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Texas Real Estate Turning White-Hot

Posted by: In: Uncategorized 11 May 2017 Comments: 0

By Jim McAlister IV, CEO, Rockspring Capital

What’s my prediction for the rest of 2017-2018? If energy independence and Dodd Frank Act dismantling are on the country’s agenda, next year’s real estate market in Texas is going to be hot, despite the recuperating oil market. If you’re a real estate developer, you better position yourself now because things are going from very good to ridiculously good.

Here are some recent headlines to prove my point: “Texas economist predicts homebuilding boom, energy rebound will lengthen economic expansion,” “Dallas Fed: Amid oil, trade risks, Texas economy poised to grow,” and as reported in the San Antonio Express News, “A decade-long boom in single-family house construction and a likely comeback for the energy business will extend an already longer-than-average U.S. economic expansion.”

In Houston, perhaps the best summation of our city’s resilient economy was put forward earlier this year by Robert Gilmer at the University of Houston’s Bauer College of Business’ Institute for Regional Forecasting: “There has been considerable surprise from the public at large at Houston’s economic performance, especially by those who don’t live or work here, and who expected a tremendous crash like the 1980’s. That crash was never in the cards this time around, even if modest luck had not been on our side. There were serious speculative excesses in oil this time around, and some overbuilding in Houston’s residential and commercial real estate. But careful comparisons of the 1980’s to today make it clear that THIS oil bust never had the opportunity to spill into Houston’s real estate and banking sectors the way it did in the ‘80s.”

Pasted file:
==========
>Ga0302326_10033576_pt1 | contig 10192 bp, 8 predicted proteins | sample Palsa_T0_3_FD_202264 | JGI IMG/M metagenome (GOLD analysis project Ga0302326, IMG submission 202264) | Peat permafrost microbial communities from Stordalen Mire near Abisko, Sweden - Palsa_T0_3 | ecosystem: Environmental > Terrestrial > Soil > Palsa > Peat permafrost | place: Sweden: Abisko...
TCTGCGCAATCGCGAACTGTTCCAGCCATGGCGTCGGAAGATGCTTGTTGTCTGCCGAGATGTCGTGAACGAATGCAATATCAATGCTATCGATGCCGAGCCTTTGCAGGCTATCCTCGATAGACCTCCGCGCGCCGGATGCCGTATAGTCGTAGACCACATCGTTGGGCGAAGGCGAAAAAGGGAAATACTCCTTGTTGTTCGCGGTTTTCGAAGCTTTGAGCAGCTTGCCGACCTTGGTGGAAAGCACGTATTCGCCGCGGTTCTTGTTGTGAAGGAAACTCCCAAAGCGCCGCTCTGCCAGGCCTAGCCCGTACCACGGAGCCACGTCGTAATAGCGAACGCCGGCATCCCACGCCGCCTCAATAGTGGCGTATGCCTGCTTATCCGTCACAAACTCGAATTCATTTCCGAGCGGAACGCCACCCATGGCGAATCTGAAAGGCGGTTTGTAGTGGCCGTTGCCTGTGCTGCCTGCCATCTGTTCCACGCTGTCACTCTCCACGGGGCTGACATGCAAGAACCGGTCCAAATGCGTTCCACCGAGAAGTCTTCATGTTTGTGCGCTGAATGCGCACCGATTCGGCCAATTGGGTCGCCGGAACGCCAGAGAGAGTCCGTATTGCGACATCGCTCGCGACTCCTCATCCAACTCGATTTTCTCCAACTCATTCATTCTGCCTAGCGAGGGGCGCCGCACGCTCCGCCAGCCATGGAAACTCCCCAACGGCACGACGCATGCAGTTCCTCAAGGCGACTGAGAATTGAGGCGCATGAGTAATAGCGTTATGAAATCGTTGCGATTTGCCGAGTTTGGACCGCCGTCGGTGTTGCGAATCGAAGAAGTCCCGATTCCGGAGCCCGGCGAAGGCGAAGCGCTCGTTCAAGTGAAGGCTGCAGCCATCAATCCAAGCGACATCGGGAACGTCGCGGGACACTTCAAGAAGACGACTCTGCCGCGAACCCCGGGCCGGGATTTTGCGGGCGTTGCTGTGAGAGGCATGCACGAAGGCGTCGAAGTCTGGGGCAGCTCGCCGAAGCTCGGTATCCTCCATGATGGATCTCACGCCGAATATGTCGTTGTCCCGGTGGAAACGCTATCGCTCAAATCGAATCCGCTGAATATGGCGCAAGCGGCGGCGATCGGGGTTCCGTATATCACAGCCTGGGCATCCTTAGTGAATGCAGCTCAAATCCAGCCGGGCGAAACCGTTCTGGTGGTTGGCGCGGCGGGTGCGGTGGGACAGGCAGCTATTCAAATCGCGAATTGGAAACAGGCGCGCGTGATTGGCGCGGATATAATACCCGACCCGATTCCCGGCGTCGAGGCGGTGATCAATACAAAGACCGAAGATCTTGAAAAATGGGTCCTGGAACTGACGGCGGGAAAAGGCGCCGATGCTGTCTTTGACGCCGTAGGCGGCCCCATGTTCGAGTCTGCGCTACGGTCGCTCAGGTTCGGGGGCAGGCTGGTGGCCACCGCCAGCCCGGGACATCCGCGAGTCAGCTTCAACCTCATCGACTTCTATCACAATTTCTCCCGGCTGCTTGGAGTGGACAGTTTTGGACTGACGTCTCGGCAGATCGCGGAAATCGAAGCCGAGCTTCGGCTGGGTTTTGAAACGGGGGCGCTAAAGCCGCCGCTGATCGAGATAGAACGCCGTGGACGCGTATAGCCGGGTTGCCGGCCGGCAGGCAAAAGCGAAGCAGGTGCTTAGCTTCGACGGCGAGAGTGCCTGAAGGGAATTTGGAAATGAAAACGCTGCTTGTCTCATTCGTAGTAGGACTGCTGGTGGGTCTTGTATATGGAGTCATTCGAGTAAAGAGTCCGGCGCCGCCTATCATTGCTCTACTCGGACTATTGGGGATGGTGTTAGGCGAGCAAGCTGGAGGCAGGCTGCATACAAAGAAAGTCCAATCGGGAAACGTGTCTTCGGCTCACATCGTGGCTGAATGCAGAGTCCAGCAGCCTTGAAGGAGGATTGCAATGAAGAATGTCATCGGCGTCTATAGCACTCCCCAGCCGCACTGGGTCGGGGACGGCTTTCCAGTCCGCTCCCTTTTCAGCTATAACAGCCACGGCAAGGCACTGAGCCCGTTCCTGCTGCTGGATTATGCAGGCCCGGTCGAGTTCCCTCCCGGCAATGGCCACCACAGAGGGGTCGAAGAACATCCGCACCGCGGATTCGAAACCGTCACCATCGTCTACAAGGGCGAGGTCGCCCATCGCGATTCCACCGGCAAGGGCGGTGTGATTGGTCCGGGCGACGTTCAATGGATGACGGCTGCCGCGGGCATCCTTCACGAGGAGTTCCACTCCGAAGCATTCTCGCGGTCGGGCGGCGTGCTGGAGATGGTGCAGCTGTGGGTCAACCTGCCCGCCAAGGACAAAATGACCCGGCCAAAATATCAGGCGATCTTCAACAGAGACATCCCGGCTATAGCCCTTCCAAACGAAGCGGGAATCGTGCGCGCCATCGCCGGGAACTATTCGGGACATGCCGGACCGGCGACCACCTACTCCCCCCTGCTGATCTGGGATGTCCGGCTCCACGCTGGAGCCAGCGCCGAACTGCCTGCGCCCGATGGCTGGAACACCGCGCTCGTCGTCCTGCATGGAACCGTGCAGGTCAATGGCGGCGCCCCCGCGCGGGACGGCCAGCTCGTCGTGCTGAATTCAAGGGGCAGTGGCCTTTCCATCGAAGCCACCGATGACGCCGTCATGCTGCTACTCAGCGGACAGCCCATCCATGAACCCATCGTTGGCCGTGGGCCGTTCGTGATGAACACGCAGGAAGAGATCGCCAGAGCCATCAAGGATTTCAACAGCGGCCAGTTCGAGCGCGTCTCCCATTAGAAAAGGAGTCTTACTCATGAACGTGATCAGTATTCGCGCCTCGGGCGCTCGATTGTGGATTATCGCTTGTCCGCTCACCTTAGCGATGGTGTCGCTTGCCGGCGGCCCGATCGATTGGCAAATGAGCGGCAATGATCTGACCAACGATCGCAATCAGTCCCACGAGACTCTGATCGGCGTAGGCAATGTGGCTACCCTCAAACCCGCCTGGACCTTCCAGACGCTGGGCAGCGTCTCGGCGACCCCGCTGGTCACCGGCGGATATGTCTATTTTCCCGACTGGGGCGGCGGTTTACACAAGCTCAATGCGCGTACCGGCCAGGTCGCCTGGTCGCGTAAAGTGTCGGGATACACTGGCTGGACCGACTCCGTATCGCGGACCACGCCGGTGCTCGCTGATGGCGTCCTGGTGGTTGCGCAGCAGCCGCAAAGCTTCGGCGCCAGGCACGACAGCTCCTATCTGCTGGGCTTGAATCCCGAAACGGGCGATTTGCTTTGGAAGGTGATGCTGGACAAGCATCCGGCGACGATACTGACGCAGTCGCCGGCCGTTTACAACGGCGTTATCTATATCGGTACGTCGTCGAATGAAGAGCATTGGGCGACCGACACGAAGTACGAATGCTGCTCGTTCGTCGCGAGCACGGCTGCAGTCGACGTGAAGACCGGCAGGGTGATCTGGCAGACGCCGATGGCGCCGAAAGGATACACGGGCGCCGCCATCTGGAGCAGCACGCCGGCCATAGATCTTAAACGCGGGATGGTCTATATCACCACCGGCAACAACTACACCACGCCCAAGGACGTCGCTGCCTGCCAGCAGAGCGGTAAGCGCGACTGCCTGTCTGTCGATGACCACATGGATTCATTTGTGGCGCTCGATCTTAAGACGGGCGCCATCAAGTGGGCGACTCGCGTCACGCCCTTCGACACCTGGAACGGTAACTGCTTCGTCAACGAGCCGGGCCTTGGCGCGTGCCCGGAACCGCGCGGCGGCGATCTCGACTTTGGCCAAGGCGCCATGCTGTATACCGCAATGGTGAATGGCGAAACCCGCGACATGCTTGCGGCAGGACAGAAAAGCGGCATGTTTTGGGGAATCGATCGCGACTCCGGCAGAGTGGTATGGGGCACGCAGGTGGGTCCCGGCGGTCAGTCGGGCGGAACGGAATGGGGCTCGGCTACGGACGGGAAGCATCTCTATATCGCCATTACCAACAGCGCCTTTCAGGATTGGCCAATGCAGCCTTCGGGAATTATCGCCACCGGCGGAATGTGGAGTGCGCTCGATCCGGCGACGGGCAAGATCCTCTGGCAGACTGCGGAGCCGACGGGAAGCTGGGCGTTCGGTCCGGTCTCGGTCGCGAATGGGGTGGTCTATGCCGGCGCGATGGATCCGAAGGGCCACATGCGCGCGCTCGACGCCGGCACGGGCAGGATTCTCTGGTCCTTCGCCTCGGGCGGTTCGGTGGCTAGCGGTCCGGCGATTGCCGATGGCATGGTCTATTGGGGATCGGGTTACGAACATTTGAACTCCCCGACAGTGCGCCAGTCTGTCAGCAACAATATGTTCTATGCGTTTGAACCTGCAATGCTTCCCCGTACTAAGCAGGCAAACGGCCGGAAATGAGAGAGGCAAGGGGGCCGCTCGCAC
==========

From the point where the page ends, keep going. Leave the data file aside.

I couldn’t agree more. Have you looked at Texas’ latest oil rig count? It’s up 80 percent in Texas over the first quarter last year. Drilling permits have doubled, to 1,300. And state oil and gas employment has risen by 9,000 from the trough in September, according to Texas Petro Index, a monthly report on the state’s oil and gas activity released this week. “We still have a long way to go,” said energy economist Karr Ingham, who created the index. “But 2017 is going to be a year of recovery and expansion in the Texas statewide oil and gas exploration and production economy.”

As optimism has crept back into the oil markets, so too has population growth, which has proven to be a tailwind for successful real estate investing. Through 2040, five of the top 10 U.S. cities projected for the fastest population growth will be in the “Texas Triangle,” comprising Houston, San Antonio, Austin and Dallas-Forth Worth. Despite coastal disbelief, people are rushing to live in Texas. Relocation into the state, in record numbers, from around the country and around the world, has created the best possible equation for investing now in Texas real estate: an unbelievably strong housing demand with a very tight supply. In fact, the total supply of lots continues to lag behind the demand for new housing and will lag behind for the foreseeable future, creating an investors’ palette of limitless opportunity.

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